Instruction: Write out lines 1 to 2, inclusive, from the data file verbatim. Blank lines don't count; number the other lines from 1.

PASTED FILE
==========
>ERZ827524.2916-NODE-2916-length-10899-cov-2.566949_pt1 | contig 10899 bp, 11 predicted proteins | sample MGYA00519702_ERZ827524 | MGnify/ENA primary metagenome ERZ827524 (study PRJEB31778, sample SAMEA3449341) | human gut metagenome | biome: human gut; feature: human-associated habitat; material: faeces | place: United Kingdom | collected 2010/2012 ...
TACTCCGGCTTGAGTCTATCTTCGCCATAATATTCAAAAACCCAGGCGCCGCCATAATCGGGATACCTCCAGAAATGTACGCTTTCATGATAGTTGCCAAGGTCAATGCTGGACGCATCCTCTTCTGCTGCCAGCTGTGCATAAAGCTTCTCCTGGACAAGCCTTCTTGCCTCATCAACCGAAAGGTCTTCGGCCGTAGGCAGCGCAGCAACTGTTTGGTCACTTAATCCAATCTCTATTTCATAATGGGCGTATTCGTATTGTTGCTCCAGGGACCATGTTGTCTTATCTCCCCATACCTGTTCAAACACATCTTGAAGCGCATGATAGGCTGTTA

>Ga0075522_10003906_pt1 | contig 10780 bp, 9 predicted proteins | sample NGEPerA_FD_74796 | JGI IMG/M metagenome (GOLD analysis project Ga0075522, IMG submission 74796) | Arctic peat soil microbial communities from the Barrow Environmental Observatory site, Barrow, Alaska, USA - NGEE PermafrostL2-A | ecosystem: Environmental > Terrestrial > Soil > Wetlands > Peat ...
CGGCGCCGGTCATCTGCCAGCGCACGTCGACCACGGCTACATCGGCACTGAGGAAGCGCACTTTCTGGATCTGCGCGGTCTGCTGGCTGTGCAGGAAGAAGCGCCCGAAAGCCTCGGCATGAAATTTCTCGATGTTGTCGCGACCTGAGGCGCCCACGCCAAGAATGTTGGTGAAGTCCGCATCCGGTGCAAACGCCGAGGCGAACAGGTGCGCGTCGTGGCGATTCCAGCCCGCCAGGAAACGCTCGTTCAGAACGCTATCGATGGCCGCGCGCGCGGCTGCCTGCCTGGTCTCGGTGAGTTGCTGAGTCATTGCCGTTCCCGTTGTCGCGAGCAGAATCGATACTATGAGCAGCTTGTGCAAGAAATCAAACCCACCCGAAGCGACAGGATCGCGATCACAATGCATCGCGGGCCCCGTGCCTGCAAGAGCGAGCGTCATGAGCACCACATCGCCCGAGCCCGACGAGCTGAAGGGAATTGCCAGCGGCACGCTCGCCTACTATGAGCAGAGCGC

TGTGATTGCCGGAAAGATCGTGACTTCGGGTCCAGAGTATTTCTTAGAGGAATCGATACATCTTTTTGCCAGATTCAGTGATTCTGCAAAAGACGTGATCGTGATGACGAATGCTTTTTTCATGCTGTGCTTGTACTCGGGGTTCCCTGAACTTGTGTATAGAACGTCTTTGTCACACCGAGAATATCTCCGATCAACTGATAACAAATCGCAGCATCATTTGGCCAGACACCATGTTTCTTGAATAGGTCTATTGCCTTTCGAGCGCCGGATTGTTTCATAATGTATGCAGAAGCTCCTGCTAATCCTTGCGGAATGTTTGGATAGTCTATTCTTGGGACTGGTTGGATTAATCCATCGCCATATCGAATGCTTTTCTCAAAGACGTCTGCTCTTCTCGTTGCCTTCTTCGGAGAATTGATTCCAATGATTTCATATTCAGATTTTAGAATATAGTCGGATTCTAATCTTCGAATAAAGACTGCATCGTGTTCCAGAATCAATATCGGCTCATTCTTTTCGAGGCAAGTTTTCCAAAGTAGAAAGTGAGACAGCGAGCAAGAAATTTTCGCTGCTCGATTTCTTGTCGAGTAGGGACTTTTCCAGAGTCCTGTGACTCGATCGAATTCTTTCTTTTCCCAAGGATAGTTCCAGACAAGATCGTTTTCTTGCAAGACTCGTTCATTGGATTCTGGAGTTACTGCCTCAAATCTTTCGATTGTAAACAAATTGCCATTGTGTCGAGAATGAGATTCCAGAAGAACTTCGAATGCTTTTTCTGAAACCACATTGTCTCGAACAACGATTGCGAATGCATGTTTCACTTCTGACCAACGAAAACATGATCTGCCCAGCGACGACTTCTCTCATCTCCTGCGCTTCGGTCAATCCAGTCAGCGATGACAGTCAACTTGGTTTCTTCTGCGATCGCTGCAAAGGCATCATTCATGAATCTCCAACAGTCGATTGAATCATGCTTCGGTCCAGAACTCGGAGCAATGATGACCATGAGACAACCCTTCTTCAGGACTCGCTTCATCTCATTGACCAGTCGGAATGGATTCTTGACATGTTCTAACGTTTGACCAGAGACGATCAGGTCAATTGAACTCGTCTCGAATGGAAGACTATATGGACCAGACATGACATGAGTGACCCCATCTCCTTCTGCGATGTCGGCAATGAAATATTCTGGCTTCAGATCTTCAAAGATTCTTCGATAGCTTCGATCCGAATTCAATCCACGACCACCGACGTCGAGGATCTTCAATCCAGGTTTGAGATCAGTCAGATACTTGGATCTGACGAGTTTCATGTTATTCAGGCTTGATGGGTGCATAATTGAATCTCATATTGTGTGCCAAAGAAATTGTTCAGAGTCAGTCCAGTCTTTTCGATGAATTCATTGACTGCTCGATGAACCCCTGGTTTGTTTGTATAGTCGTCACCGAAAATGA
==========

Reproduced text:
>ERZ827524.2916-NODE-2916-length-10899-cov-2.566949_pt1 | contig 10899 bp, 11 predicted proteins | sample MGYA00519702_ERZ827524 | MGnify/ENA primary metagenome ERZ827524 (study PRJEB31778, sample SAMEA3449341) | human gut metagenome | biome: human gut; feature: human-associated habitat; material: faeces | place: United Kingdom | collected 2010/2012 ...
TACTCCGGCTTGAGTCTATCTTCGCCATAATATTCAAAAACCCAGGCGCCGCCATAATCGGGATACCTCCAGAAATGTACGCTTTCATGATAGTTGCCAAGGTCAATGCTGGACGCATCCTCTTCTGCTGCCAGCTGTGCATAAAGCTTCTCCTGGACAAGCCTTCTTGCCTCATCAACCGAAAGGTCTTCGGCCGTAGGCAGCGCAGCAACTGTTTGGTCACTTAATCCAATCTCTATTTCATAATGGGCGTATTCGTATTGTTGCTCCAGGGACCATGTTGTCTTATCTCCCCATACCTGTTCAAACACATCTTGAAGCGCATGATAGGCTGTTA